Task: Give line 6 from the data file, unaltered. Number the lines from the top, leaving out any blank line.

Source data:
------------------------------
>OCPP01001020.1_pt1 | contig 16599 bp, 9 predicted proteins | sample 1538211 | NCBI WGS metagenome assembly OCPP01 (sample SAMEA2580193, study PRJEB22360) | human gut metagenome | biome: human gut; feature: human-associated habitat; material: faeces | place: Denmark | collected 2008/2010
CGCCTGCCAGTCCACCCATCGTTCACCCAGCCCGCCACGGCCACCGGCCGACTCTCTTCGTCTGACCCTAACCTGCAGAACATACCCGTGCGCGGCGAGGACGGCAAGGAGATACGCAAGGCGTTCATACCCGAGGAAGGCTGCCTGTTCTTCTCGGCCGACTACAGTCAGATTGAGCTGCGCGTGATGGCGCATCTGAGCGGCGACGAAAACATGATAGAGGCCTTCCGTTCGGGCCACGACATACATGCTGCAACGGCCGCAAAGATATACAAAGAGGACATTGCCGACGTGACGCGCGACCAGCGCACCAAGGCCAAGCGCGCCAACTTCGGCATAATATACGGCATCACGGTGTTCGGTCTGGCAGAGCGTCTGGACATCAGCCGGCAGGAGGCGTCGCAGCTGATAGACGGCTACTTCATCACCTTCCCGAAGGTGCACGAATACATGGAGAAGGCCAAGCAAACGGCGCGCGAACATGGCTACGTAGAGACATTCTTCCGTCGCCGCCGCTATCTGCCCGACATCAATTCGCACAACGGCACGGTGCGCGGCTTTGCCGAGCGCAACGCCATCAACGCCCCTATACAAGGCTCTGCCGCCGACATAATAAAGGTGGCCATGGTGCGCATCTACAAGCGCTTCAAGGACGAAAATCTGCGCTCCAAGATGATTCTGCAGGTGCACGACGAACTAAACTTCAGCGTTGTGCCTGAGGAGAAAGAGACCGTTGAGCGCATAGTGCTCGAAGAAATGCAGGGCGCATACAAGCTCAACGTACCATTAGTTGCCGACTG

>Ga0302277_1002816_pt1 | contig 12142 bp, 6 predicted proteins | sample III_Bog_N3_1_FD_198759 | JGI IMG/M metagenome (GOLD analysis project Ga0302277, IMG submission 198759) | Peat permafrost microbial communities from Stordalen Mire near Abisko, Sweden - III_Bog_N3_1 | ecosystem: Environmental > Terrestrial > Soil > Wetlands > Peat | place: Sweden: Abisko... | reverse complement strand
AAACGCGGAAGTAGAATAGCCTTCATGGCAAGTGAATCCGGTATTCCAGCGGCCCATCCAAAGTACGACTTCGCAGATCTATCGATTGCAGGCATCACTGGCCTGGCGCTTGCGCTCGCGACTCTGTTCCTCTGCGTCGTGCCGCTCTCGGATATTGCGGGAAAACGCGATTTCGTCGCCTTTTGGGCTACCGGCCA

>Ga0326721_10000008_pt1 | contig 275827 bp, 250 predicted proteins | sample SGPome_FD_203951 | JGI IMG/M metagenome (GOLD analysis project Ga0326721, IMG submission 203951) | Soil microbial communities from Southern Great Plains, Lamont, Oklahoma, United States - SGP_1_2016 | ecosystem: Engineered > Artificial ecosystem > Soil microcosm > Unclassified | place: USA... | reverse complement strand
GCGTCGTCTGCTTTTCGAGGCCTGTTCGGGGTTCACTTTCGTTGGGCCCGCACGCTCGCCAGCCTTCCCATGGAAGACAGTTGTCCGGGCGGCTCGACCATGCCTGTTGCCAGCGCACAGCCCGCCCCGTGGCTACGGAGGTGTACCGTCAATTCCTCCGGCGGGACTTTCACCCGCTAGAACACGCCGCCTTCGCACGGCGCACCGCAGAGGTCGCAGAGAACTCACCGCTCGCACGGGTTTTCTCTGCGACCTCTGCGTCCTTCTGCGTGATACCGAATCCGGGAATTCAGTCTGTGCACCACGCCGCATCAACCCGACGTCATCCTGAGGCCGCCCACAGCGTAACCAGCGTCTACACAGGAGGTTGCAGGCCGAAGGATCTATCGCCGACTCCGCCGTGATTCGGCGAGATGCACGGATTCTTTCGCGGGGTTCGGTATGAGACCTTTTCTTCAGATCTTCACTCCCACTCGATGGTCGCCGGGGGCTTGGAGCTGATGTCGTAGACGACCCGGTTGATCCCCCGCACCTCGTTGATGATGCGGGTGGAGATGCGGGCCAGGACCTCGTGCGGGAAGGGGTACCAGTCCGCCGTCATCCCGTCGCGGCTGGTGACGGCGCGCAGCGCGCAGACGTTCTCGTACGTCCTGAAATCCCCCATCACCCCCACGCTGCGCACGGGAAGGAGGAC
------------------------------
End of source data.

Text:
GCGTCGTCTGCTTTTCGAGGCCTGTTCGGGGTTCACTTTCGTTGGGCCCGCACGCTCGCCAGCCTTCCCATGGAAGACAGTTGTCCGGGCGGCTCGACCATGCCTGTTGCCAGCGCACAGCCCGCCCCGTGGCTACGGAGGTGTACCGTCAATTCCTCCGGCGGGACTTTCACCCGCTAGAACACGCCGCCTTCGCACGGCGCACCGCAGAGGTCGCAGAGAACTCACCGCTCGCACGGGTTTTCTCTGCGACCTCTGCGTCCTTCTGCGTGATACCGAATCCGGGAATTCAGTCTGTGCACCACGCCGCATCAACCCGACGTCATCCTGAGGCCGCCCACAGCGTAACCAGCGTCTACACAGGAGGTTGCAGGCCGAAGGATCTATCGCCGACTCCGCCGTGATTCGGCGAGATGCACGGATTCTTTCGCGGGGTTCGGTATGAGACCTTTTCTTCAGATCTTCACTCCCACTCGATGGTCGCCGGGGGCTTGGAGCTGATGTCGTAGACGACCCGGTTGATCCCCCGCACCTCGTTGATGATGCGGGTGGAGATGCGGGCCAGGACCTCGTGCGGGAAGGGGTACCAGTCCGCCGTCATCCCGTCGCGGCTGGTGACGGCGCGCAGCGCGCAGACGTTCTCGTACGTCCTGAAATCCCCCATCACCCCCACGCTGCGCACGGGAAGGAGGAC